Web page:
The ability to sideload apps is one of Android’s strongest points. The next iteration of the OS will improve it further, Android 14 will improve support for third-party app stores.
Current state of updating apps from other sources
Most Android users download apps from the Google Play Store. This also applies to iOS apps, iPhone has the App Store, and has given both Google and Apple complete dominance over the mobile app market eco-system. This has drawn scrutiny from antitrust regulators in the European Union. The EU passed a law in the Digital Markets Act last year, to force gatekeepers, i.e. the major controllers of the operating system to allow users to download and install apps from other sources, aka third party markets.
Google and Apple have to comply with this law if they want to operate their business in the EU. The good news is that users worldwide will benefit from these changes. iPhone users will soon be able to sideload apps from third-party app stores. While Android already allows this, it will gain some improvements because of this rule.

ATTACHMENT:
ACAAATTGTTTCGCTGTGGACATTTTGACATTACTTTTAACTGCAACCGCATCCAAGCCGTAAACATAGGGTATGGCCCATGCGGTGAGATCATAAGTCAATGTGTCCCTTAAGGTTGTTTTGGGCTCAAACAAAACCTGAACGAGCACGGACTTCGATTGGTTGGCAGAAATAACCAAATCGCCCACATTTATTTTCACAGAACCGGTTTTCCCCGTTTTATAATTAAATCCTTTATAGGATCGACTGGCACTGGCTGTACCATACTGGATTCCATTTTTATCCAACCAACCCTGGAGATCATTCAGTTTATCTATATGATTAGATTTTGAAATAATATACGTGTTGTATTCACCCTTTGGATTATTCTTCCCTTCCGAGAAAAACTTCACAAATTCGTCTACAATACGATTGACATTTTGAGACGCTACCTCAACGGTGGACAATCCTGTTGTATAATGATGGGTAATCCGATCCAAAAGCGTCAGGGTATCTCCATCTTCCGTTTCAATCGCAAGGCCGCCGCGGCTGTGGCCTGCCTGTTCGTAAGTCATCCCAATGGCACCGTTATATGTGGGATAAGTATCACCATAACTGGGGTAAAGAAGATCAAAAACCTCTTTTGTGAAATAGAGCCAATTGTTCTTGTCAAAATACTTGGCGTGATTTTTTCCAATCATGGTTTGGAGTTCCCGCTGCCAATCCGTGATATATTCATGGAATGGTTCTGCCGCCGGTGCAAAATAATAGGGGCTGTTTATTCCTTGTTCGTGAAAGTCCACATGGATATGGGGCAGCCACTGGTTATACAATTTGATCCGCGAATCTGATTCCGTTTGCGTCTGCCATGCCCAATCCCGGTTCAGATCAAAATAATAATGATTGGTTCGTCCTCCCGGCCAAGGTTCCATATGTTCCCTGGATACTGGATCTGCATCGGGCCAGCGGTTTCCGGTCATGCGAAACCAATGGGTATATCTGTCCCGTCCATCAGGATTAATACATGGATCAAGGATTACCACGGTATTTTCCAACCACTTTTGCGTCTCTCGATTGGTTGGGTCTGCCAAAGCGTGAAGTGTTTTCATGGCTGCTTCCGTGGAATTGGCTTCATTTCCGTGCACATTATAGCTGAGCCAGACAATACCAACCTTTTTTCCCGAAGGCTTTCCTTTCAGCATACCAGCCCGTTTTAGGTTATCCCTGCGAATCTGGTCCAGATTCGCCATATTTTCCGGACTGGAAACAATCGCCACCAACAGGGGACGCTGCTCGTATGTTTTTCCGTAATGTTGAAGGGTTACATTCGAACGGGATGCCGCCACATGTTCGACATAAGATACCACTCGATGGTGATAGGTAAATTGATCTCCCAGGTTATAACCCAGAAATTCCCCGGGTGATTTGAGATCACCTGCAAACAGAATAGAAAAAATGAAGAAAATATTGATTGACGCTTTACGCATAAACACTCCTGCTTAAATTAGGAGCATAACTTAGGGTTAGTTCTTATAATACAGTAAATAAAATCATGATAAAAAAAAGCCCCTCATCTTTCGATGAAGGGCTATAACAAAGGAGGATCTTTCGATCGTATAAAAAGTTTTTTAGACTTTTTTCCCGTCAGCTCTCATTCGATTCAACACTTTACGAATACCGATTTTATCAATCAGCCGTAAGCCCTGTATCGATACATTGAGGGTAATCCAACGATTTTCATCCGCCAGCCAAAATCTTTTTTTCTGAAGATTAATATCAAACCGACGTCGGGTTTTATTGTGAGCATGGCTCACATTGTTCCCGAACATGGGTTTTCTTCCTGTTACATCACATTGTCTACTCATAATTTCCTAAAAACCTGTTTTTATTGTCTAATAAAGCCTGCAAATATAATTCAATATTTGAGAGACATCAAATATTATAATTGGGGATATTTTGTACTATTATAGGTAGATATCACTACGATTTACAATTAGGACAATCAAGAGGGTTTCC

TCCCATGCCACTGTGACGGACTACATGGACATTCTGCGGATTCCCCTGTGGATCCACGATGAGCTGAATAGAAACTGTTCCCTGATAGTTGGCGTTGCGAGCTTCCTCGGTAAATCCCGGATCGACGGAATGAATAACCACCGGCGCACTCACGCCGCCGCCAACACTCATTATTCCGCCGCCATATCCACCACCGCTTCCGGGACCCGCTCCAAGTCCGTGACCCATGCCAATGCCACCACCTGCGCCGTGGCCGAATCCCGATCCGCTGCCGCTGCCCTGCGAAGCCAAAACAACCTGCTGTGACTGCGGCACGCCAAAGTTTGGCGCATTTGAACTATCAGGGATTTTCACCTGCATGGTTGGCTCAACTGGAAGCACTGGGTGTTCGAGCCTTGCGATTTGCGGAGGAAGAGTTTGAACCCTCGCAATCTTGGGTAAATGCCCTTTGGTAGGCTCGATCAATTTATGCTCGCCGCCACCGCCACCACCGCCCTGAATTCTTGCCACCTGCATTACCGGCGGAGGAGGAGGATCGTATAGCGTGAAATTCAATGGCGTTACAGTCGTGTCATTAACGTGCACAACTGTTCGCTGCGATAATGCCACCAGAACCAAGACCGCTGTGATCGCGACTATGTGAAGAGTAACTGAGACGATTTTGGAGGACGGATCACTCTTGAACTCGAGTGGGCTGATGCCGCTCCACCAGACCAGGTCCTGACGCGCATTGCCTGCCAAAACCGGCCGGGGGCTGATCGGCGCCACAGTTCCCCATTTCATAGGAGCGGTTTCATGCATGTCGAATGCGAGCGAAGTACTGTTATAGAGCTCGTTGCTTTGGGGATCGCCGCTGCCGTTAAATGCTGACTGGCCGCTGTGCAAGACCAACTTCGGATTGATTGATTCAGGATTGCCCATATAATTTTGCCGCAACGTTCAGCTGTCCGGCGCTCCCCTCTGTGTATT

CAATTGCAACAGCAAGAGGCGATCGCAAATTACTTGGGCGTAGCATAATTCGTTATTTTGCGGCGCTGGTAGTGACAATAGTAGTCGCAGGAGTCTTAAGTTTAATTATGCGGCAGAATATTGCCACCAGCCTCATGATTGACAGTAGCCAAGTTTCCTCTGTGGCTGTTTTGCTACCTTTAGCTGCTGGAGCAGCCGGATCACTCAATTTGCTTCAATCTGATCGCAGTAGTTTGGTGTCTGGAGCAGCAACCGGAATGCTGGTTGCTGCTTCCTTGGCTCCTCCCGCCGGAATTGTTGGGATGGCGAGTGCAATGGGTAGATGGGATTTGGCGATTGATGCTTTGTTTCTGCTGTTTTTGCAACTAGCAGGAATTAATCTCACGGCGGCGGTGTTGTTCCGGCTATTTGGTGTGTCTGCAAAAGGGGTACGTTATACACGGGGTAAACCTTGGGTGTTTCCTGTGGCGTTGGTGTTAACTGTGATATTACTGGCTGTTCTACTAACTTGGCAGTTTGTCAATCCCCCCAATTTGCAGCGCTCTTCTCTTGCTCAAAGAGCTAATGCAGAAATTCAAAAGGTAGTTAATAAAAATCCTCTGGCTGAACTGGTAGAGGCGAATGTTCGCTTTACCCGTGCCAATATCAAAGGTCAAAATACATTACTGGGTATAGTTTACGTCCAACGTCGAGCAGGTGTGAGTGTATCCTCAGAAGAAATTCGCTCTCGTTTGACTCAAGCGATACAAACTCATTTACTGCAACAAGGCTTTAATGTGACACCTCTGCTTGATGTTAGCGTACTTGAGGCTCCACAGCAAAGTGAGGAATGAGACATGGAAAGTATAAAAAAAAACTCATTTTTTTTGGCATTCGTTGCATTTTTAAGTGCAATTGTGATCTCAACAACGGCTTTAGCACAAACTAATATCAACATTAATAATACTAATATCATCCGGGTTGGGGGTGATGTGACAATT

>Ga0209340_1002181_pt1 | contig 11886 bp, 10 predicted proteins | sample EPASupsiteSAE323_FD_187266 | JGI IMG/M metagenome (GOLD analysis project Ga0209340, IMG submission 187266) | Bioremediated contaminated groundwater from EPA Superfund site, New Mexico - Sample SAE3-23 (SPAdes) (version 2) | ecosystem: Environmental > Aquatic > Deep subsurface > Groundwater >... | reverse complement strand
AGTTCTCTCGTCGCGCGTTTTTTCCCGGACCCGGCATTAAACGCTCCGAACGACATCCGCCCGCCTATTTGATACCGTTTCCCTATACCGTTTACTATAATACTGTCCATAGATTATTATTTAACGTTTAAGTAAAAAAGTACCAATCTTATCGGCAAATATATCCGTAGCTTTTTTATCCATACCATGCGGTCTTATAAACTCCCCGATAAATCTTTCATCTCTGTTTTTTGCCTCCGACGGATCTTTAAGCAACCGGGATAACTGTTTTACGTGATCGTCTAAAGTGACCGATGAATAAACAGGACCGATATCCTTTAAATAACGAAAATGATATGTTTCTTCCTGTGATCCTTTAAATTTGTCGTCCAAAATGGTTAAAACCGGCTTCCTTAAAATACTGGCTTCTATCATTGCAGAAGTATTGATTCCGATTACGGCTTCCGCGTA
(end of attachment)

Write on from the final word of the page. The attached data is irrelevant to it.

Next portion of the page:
Android 14 will improve support for third-party app stores
When you download and install an APK from a website or a third-party app store like F-Droid, you may have noticed that the app could be updated via the Google Play Store even though it wasn’t where you originally got it from. The first developer preview of Android 14 was released last week, the new OS has a new API that will allow third-party app stores to claim ownership of selected apps, to prevent them from being updated via other means, e.g. Google Play. The permission will be set when an app is installed, granting the third-party app store ownership of the app, i.e. allows it to become the primary source for updates.
Another way how Android 14 will improve support for third-party app stores is by allowing them to check whether an app is currently being interacted with by the user, and delay the app from being updated automatically. Android 12 already supports this, but the app stores need to rely on specific permissions, the new method, dubbed as “gentle updates”, will use permissions that are less sensitive, for a better experience.
Third-party app stores can make use of another API, to prompt the user whether apps can be updated during that session, instead of silently updating it in the background. XDA points out that this could have other advantages, such as notifying the user that an app needs new permissions